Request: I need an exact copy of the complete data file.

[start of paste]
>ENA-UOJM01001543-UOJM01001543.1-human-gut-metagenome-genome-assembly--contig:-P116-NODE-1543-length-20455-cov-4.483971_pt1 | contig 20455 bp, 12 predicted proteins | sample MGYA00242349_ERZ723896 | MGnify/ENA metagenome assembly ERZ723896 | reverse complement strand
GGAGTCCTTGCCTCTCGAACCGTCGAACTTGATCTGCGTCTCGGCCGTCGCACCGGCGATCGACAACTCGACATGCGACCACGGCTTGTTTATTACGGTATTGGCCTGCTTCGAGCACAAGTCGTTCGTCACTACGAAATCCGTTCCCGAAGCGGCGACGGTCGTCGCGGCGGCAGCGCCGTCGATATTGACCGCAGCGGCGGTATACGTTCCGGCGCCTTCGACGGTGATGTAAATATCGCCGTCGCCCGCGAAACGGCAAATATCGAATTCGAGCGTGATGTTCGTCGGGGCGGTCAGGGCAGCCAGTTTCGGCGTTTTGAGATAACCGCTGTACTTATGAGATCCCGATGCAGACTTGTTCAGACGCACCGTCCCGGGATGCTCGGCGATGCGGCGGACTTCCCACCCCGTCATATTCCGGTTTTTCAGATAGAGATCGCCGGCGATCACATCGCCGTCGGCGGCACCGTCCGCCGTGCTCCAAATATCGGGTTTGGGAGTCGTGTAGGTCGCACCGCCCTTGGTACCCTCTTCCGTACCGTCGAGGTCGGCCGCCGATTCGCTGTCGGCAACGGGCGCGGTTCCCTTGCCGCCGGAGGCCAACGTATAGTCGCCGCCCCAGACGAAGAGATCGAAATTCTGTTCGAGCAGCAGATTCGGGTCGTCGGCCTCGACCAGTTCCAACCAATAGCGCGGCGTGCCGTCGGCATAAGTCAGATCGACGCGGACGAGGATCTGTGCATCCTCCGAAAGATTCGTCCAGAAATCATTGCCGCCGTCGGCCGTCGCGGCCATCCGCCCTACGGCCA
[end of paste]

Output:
>ENA-UOJM01001543-UOJM01001543.1-human-gut-metagenome-genome-assembly--contig:-P116-NODE-1543-length-20455-cov-4.483971_pt1 | contig 20455 bp, 12 predicted proteins | sample MGYA00242349_ERZ723896 | MGnify/ENA metagenome assembly ERZ723896 | reverse complement strand
GGAGTCCTTGCCTCTCGAACCGTCGAACTTGATCTGCGTCTCGGCCGTCGCACCGGCGATCGACAACTCGACATGCGACCACGGCTTGTTTATTACGGTATTGGCCTGCTTCGAGCACAAGTCGTTCGTCACTACGAAATCCGTTCCCGAAGCGGCGACGGTCGTCGCGGCGGCAGCGCCGTCGATATTGACCGCAGCGGCGGTATACGTTCCGGCGCCTTCGACGGTGATGTAAATATCGCCGTCGCCCGCGAAACGGCAAATATCGAATTCGAGCGTGATGTTCGTCGGGGCGGTCAGGGCAGCCAGTTTCGGCGTTTTGAGATAACCGCTGTACTTATGAGATCCCGATGCAGACTTGTTCAGACGCACCGTCCCGGGATGCTCGGCGATGCGGCGGACTTCCCACCCCGTCATATTCCGGTTTTTCAGATAGAGATCGCCGGCGATCACATCGCCGTCGGCGGCACCGTCCGCCGTGCTCCAAATATCGGGTTTGGGAGTCGTGTAGGTCGCACCGCCCTTGGTACCCTCTTCCGTACCGTCGAGGTCGGCCGCCGATTCGCTGTCGGCAACGGGCGCGGTTCCCTTGCCGCCGGAGGCCAACGTATAGTCGCCGCCCCAGACGAAGAGATCGAAATTCTGTTCGAGCAGCAGATTCGGGTCGTCGGCCTCGACCAGTTCCAACCAATAGCGCGGCGTGCCGTCGGCATAAGTCAGATCGACGCGGACGAGGATCTGTGCATCCTCCGAAAGATTCGTCCAGAAATCATTGCCGCCGTCGGCCGTCGCGGCCATCCGCCCTACGGCCA